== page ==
Common Name: Eucalyptus
Scientific Name: Eucalyptus Globulus
Synonyms: Gum tree, southern blue gum, Tasmanian blue gum, fever tree, stringy bark.
Origin: Native to Tasmania and Australia. Mainly cultivated in Spain and Portugal, also Brasil, California, Russia and China. Very little of this oil now comes from its native countries.
This large tree can grow to over 200 ft (60 m), with a trunk to 6 ft (1.8 m) in diameter. The thick trunk sheds its bluish bark in long strips. Juvenile foliage is silvery blue and rectangular, while the adult form is deep green and sickle shaped, to 18 in (45 cm) long. Occurring naturally in coastal areas of Tasmania and south-eastern mainland Australia, it is resistant to dry conditions. The wood is used in the building industry, for paper pulp.
There are two uses for the E. globulus oil, which is extracted, being commercial and medicinal. For medicinal use the most popular is in embrocations and lozenges. Up to 70% of the volume of oil from E.globulus is Eucalyptol but today medicinal oils are chiefly sourced from other species of Eucalyptus.
Eucalyptus essential oil is extracted by steam distillation from the fresh or partially dried leaves and young twigs. The oil is a very powerful antiseptic and has strong disinfectant properties. Aromatically the oil serves a twofold purpose in household disinfectants and cleaners as germ killer and air freshener.
Traditional Medicinal Uses
Reported to be anodyne, antiperiodic, antiphlogistic, antiseptic, astringent, deodorant, diaphoretic, expectorant, febrifuge, hemostat, inhalant, insect repellant, rubefacient, sedative yet stimulant, suppurative, and vermifuge, the bluegum eucalyptus is a folk remedy for abscess, arthritis, asthma, boils, bronchitis, burns, cancer, catarrh, cold, cough, croup, cystitia, diabetes, diptheria, dysentery, dyspepsia, fever, flu, grippe, inflammation, laryngitis, leprosy, malaria, miasma, phthisis, rhinitis, sores, sorethroat, spasms, tuberculosis, tumors, vaginitis, wounds, and worms (Watt and Breyer-Brandwijk, 1962; Duke and Wain, 1981; List and Horhammer, 1969–1979; Morton, 1981).
Venezuelans take leaf decoction for clearing ailrments or colds, inhaling the vapors or drinking the decoction. Guatemalans use the leafy shoots for coughs and grippe. Jamaicans put the leaves in the bed, the bath, or the teapot for colds and fever. Cubans use the essential oil for bronchitis, bladder and liver infections, lung ailments, malaria, and stomach trouble. Mexicans chew the fresh leaves to strengthen the gums, whilst also using the leaf decoction as a vaginal douche. They argue that daily drinking of the leaf infusion can reverse diabetes in 8 days. Leaves are placed in the bath for rheumatism (Morton, 1981).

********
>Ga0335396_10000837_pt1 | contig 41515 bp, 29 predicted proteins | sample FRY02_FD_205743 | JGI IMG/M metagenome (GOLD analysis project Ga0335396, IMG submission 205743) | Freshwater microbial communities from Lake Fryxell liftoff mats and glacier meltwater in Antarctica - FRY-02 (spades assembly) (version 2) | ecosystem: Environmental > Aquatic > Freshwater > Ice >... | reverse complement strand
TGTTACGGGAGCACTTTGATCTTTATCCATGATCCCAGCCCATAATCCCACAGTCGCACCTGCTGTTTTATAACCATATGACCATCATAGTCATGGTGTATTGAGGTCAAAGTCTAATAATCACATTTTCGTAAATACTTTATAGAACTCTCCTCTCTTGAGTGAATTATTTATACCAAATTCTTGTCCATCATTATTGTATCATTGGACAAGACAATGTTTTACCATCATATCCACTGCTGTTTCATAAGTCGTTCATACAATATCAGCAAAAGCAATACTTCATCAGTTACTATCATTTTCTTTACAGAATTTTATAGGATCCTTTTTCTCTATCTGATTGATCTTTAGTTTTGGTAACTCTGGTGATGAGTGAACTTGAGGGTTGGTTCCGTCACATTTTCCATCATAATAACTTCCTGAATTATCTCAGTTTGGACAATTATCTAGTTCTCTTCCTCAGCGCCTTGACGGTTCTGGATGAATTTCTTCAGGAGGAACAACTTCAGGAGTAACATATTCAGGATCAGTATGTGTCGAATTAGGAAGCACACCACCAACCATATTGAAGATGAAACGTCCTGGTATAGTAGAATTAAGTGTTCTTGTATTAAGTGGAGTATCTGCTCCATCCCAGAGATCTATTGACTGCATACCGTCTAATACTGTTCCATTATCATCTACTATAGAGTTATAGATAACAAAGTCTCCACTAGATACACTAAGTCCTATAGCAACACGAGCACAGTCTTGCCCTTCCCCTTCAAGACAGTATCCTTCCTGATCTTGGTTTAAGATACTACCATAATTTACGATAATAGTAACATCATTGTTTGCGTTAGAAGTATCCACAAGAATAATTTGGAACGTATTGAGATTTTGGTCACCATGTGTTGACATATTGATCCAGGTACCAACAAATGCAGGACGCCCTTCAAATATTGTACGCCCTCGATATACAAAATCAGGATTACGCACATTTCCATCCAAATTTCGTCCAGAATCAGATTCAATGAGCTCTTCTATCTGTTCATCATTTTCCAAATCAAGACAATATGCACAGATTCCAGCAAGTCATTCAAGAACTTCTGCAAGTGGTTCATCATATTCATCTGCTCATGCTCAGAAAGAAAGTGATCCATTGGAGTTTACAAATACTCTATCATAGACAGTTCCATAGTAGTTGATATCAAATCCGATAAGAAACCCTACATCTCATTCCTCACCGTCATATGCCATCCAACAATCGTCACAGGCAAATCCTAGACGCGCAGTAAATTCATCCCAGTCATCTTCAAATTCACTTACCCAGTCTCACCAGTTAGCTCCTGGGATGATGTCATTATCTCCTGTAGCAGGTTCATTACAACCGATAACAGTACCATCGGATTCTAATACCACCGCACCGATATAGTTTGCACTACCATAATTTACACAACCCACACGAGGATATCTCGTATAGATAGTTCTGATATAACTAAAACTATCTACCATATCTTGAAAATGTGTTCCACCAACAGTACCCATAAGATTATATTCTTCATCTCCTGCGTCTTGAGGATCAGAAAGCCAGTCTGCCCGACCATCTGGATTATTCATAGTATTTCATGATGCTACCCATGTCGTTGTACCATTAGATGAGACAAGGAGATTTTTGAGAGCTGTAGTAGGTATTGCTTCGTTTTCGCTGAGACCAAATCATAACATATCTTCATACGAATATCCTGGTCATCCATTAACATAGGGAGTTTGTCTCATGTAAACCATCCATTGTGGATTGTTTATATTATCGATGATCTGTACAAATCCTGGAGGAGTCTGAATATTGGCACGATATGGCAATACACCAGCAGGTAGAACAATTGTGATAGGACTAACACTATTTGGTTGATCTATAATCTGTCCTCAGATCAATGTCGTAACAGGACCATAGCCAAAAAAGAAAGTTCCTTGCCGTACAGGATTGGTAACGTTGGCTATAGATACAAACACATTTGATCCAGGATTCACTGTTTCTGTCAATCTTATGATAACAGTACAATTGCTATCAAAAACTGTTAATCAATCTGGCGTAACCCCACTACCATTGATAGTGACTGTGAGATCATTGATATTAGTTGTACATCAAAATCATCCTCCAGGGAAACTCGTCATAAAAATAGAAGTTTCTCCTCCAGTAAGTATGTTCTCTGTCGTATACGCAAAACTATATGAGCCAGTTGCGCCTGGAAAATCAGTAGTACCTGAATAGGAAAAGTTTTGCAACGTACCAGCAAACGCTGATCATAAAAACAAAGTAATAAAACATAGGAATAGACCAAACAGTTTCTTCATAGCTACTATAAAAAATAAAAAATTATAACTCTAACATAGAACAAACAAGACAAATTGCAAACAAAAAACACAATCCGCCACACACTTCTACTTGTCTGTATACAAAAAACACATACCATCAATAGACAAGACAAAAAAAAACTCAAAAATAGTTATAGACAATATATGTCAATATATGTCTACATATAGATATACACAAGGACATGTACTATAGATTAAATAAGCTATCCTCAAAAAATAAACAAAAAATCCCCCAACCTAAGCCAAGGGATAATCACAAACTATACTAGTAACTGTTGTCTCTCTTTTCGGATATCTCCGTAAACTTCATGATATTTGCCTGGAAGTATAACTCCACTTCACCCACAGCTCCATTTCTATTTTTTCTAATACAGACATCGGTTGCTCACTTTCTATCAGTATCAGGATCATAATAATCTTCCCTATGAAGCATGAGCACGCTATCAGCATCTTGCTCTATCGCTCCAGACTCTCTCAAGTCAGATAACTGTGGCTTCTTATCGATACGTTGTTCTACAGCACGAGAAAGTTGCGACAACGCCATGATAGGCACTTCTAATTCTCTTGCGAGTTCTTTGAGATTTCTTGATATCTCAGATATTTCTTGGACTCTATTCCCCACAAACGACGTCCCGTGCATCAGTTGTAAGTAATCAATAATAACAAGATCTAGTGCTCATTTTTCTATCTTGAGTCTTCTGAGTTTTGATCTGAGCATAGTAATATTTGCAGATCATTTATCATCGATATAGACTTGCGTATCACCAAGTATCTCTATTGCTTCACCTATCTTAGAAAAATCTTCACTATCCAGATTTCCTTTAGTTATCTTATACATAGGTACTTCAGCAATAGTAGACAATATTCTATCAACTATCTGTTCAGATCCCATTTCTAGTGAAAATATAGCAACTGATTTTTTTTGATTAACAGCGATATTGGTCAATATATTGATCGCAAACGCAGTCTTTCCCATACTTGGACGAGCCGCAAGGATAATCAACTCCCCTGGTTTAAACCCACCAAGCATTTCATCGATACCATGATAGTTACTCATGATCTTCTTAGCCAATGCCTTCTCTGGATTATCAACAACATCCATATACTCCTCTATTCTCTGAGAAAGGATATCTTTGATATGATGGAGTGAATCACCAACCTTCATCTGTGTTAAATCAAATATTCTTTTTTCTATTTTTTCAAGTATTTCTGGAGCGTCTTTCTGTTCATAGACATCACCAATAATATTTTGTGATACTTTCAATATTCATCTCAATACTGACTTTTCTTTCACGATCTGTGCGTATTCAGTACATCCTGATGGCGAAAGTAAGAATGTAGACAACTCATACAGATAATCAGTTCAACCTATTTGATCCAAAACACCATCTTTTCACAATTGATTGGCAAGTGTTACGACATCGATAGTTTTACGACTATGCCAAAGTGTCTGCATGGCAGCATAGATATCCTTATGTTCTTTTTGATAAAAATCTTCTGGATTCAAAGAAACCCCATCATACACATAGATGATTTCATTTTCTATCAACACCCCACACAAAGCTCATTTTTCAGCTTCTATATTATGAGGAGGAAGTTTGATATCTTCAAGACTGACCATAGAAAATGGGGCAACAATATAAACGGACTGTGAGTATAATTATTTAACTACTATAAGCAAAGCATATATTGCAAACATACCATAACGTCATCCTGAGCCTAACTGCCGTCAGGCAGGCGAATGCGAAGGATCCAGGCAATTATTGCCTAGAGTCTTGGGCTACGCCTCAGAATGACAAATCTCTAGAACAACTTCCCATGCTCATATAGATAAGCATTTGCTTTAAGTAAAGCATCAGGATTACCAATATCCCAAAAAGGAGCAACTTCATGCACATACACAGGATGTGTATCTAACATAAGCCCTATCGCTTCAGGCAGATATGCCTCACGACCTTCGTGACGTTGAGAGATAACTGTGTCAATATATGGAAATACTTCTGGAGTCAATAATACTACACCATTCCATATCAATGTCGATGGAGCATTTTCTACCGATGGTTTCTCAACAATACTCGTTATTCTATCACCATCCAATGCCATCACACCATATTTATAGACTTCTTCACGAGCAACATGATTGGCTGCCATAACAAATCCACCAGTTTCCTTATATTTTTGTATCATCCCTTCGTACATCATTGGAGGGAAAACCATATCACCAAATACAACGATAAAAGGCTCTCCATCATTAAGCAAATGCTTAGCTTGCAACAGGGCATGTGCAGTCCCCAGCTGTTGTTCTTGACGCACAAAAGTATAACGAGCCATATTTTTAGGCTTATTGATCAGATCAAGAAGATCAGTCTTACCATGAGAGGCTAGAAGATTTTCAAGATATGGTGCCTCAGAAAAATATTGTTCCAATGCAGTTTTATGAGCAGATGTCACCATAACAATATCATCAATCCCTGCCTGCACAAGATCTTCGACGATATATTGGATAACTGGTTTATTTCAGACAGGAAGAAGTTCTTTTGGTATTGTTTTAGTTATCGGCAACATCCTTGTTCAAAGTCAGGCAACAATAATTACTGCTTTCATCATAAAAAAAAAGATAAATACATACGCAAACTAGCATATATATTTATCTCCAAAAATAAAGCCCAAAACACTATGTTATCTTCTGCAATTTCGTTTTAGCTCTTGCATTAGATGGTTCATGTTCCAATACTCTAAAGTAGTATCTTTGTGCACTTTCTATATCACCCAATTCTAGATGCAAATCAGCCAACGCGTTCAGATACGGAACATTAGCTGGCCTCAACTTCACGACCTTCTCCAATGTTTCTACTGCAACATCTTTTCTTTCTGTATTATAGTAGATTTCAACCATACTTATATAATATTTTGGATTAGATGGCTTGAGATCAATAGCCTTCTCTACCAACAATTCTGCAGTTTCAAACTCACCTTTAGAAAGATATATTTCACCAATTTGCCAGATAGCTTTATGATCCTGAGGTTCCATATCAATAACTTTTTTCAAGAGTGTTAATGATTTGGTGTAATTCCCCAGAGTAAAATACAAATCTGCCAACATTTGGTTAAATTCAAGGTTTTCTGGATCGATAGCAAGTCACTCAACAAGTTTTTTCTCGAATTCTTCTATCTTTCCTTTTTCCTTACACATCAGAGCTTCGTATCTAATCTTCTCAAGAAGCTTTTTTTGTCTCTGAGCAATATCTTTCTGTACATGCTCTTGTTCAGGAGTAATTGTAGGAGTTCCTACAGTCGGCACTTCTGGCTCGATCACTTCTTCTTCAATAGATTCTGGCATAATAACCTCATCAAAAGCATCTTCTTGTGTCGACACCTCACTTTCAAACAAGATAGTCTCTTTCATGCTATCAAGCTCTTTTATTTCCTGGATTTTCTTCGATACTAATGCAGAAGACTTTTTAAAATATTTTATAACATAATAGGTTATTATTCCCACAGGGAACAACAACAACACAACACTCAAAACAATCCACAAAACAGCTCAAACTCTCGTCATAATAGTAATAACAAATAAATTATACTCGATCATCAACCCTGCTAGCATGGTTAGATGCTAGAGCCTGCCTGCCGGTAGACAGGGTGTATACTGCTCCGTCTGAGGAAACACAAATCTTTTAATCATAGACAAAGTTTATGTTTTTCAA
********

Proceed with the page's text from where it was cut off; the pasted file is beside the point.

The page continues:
Homeopaths use the plant for bronchitis, colds, flu, laryngitis, and rheumatism. In Asia, the leaf oil, clearly poisonous in large quantities, is regarded as anesthetic, antibiotic, antiperiodic, expectorant, febrifuge, and vermifuge, and it is used for asthma, bronchitis, influenza, and tuberculosis (Perry, 1980). In Australila, the leaves of the bluegum are still widely used as a household remedy in the treatment of many diseases and minor complaints. In Britain and Europe the essential oil, which is powerfully antiseptic, was given for fevers and febrile conditions, for pulmonary tuberculosis, and was applied or inhaled for relieving asthma, bronchitis, sorethroat, croup, whooping-cough, scarlet fever, and even diptheria and typhoid.
The dried leaves were also smoked like cigarettes for asthma while the oil in the form of an aperitif was taken as a digestive (Brooker et al., 1981). Europeans in Africa and Africans themselves may wear the leaf in the hat or place it around the residence as a flu preventative. It is also regarded as a malaria preventitive. African herbalists believe the root is purgative.
Its use in Aromatherapy
There are a number of types of Eucalyptus being:
Eucalyptus Citriodora – which has a distinct citrus like quality, much like citronella or lemongrass.
Eucalyptus Radiata – softer and less harsh than the more common E.globules
Eucalyptus Globulus organic – certified organic and similar to E. globules
Eucalyptus Peppermint organic – its aroma has distinct peppermint-like spicy properties added to Eucalyptus qualities.
Euclyptus Radiata Organic - certified organic but softer and less harsh than the more common E.globulus
Eucalyptus globulus has refreshing, stimulating, clearing and antibacterial properties. The following are suggested uses:
Eucalyptus essential oil blends well with most herbs like lavender, thyme, rosemary, cedarwood, lemon, marjoram and frankincense. Eucalyptus is a very dominant aroma that is difficult to disguise!
Precautions for safe use
Whilst many studies have been undertaken which identify that ingestion of Eucalyptus essential oil can have fatal results (i.e. as low as 3.5ml) there are an equal number of studies and reports which are contrary to this. Eucalyptus globulus is essentially non-toxic, non-irritant (in dilution) and non-sensitising. It should not be used on any child under 3 years of age – this has largely be adopted due to the irresponsible application of this essential oil for coughs and colds etc.
Like any essential oil, responsible use is essential. Never apply directly to the skin. Following the guidelines provided above for inhalation, massage and bath use and this will provide you with a reasonable assurance. Always consult with a medical practitioner if you think you may be sensitive to any essential oil.